It was against this uncertain backdrop that Turkey decided to test its S-400s in defiance of American pressure in order to send a positive signal towards Russia. Ankara’s intention was apparently to show Moscow that it will take certain risks to reinforce their bilateral relations, even if this jeopardizes the viability of its delicate “balancing” act with Washington. It’s also a reminder to its partner of how much the country cares about maintaining pragmatic relations with Russia despite their disagreements on key issues such as the three earlier mentioned conflicts and in particular the Nagorno-Karabakh Continuation War. There’s presently a very intense campaign being waged by certain lobbying forces sympathetic to Armenia to convince Russian decision makers that it was an historic mistake of epic proportions to ever believe that they could trust Turkey. It’s arguably in both countries’ best interests to ensure that these efforts fail otherwise they might create opportunities for the US to drive a deeper wedge between them in advance of its own interests as each of their expense.
It’s difficult for Russia to counter the public perception that its rivalry with Turkey is worsening by the day over their contradictory stances towards Nagorno-Karabakh, especially considering how influential these lobbying forces are in shaping domestic opinion at home. This puts the Kremlin in an uncomfortable position. It can either remain committed to strengthening ties with Turkey in spite of these growing and increasingly public disagreements (to say nothing of their potential security implications) even though some of its people are more frequently expressing frustration with such a policy or it can concede to the emerging shift in public opinion by letting relations gradually deteriorate despite this potentially creating grand strategic openings for the US’ divide-and-rule machinations. By testing its S-400s when it did and provoking the US’ wrath, however, Turkey created an opening for Russia to “save face” by remaining committed to their historically unprecedented positive relations while pointing out to its people all that Ankara is risking to maintain them.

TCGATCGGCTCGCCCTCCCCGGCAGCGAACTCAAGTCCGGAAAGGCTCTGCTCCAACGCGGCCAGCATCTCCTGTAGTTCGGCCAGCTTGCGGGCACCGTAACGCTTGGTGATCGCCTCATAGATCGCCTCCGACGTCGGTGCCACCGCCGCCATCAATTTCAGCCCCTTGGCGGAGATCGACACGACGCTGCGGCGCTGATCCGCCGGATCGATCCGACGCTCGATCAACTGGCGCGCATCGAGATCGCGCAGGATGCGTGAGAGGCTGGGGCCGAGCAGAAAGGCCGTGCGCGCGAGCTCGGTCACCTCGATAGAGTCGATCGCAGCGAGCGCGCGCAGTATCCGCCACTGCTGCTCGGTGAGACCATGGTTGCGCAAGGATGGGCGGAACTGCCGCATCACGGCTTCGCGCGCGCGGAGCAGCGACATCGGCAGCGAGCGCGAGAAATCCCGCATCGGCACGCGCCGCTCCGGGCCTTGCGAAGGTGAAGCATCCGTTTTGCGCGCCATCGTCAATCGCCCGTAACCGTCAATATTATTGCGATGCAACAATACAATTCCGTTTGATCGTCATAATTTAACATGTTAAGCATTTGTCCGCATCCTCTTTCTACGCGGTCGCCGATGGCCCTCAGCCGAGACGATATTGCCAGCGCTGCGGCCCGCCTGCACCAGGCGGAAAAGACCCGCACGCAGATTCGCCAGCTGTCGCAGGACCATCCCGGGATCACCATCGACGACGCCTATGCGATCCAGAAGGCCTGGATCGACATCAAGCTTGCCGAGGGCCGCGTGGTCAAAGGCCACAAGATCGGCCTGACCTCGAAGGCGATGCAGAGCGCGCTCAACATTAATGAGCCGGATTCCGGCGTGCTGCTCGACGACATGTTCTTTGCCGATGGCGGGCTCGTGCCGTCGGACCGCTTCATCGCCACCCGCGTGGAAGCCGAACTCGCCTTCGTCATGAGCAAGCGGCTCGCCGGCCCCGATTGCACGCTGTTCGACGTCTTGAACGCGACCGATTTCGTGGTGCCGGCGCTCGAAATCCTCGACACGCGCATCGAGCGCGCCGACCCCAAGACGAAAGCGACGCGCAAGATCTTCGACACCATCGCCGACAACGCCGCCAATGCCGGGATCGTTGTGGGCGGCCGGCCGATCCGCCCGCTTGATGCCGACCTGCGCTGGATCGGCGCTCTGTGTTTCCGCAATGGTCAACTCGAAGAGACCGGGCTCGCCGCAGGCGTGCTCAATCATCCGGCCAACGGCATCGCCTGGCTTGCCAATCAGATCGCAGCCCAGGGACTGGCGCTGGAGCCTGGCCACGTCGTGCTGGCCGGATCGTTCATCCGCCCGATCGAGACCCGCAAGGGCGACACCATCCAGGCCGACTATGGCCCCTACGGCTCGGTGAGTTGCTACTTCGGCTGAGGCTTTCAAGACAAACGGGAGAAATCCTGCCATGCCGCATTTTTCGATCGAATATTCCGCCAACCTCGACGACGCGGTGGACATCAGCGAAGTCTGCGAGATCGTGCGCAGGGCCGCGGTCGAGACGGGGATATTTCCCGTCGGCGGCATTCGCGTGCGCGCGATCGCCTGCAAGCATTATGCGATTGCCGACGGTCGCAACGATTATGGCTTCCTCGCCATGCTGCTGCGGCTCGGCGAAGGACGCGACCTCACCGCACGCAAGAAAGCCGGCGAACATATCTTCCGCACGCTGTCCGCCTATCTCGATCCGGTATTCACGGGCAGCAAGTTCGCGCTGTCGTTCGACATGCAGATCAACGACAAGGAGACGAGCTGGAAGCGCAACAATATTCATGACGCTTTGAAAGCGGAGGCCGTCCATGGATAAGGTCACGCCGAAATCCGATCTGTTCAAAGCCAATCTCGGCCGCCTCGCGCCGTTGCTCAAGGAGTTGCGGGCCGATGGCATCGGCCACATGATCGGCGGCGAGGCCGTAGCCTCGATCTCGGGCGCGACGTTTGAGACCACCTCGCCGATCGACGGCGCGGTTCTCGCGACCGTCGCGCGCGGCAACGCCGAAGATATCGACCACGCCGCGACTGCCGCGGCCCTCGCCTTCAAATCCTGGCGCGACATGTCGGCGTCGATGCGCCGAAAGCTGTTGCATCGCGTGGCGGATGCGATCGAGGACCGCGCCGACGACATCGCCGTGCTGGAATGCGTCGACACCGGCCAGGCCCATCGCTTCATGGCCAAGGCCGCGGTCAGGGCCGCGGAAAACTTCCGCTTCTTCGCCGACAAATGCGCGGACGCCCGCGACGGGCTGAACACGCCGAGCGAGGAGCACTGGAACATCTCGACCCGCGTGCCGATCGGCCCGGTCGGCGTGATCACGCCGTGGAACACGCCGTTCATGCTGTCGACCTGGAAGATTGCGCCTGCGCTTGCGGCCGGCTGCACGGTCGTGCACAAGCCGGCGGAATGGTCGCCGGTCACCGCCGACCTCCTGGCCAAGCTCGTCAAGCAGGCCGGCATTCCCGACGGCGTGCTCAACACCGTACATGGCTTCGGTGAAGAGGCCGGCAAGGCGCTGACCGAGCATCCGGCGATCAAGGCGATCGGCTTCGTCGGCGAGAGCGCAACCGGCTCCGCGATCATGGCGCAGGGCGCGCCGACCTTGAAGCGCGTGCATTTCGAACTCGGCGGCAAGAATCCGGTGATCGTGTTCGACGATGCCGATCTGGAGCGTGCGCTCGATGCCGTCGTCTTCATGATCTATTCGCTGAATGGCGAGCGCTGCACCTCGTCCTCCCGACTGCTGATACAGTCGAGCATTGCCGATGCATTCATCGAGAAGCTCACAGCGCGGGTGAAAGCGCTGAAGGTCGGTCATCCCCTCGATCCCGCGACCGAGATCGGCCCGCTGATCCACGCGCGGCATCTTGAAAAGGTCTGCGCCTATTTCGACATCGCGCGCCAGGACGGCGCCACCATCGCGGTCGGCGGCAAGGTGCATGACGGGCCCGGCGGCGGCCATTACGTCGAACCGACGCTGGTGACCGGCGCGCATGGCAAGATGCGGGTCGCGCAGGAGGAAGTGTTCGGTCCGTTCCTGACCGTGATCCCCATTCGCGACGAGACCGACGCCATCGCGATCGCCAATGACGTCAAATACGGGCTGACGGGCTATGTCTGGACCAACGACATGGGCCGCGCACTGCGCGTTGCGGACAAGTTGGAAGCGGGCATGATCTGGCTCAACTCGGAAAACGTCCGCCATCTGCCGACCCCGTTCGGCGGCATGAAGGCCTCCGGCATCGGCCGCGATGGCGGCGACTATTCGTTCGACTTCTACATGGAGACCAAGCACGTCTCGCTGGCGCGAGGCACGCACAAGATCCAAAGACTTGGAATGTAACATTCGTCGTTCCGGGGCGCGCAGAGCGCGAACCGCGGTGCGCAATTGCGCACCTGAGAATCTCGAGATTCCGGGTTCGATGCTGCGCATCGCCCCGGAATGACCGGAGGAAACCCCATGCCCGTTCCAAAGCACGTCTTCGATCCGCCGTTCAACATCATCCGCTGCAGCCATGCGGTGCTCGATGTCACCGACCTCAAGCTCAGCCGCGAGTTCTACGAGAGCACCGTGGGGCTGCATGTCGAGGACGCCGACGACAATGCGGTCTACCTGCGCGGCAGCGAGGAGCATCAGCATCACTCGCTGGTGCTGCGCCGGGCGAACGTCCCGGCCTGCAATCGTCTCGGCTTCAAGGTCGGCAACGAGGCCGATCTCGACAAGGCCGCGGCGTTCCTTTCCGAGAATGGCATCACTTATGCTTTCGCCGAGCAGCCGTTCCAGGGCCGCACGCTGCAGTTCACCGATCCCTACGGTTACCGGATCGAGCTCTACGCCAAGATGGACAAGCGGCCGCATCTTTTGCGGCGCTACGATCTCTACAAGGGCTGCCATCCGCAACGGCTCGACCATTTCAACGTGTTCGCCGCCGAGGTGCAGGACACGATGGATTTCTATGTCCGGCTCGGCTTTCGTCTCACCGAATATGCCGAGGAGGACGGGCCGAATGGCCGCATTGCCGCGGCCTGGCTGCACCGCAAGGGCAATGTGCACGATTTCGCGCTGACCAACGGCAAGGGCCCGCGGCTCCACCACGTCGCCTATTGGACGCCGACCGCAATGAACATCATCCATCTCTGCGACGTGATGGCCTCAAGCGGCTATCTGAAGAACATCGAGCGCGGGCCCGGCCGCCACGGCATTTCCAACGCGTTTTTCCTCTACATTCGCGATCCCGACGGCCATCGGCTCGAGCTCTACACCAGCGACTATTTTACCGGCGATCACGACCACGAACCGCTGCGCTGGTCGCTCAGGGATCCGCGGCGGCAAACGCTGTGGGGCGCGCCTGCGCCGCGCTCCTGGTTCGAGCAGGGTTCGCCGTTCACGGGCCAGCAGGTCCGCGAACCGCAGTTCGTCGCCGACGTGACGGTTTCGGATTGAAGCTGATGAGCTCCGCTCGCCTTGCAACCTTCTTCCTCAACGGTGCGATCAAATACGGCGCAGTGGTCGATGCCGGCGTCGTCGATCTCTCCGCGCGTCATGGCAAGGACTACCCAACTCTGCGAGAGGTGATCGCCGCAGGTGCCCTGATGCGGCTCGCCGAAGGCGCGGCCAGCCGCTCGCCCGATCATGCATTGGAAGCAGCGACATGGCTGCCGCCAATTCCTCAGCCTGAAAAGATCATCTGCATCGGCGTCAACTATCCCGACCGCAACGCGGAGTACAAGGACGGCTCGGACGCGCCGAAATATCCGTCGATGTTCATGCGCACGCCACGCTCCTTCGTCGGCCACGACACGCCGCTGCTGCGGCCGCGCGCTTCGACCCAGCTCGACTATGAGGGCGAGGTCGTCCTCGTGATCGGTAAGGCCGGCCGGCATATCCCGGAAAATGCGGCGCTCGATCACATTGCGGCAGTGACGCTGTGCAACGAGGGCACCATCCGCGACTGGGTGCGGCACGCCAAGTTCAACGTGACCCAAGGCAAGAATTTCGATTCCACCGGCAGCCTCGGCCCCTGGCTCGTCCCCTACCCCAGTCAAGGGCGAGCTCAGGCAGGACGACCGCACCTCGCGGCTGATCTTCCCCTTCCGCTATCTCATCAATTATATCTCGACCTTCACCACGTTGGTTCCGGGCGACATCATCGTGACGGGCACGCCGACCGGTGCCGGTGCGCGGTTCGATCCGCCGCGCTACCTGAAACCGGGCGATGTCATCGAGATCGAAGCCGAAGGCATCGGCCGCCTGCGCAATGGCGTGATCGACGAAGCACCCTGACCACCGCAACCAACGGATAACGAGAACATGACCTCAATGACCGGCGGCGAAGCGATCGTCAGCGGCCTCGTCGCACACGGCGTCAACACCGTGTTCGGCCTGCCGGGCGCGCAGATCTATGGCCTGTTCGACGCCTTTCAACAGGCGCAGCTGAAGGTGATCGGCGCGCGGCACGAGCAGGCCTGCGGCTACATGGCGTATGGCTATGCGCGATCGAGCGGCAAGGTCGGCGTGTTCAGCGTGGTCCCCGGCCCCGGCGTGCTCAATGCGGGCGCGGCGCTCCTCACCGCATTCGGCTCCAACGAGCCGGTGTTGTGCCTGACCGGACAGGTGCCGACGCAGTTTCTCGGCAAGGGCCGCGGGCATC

For all that some critics might claim about how Turkey’s competing interests with Russia in Syria, Libya, and Nagorno-Karabakh supposedly “proves” that it’s the Eurasian Great Power’s “eternal rival”, Ankara’s strategically timed testing of its S-400s reminds Moscow of all that the Mideast country is risking to maintain their historically unprecedented (albeit naturally “imperfect”) positive relations. Bilateral ties are at a crucial junction whereby they’ll either overcome the slew of challenges facing them to emerge even stronger as a result or deteriorate to the point where this process might dangerously become uncontrollable and create an unexpected opening for the US to divide and rule both of them. It’s of course Russian decision makers’ sovereign right to choose how to respond to the signal being sent to them by their Turkish counterparts, but it’s unmistakable that such a well-intended signal was recently sent at great risk to Ankara’s relations with America. That alone should make observers question critics’ claims about Turkey supposedly being Russia’s “enemy”.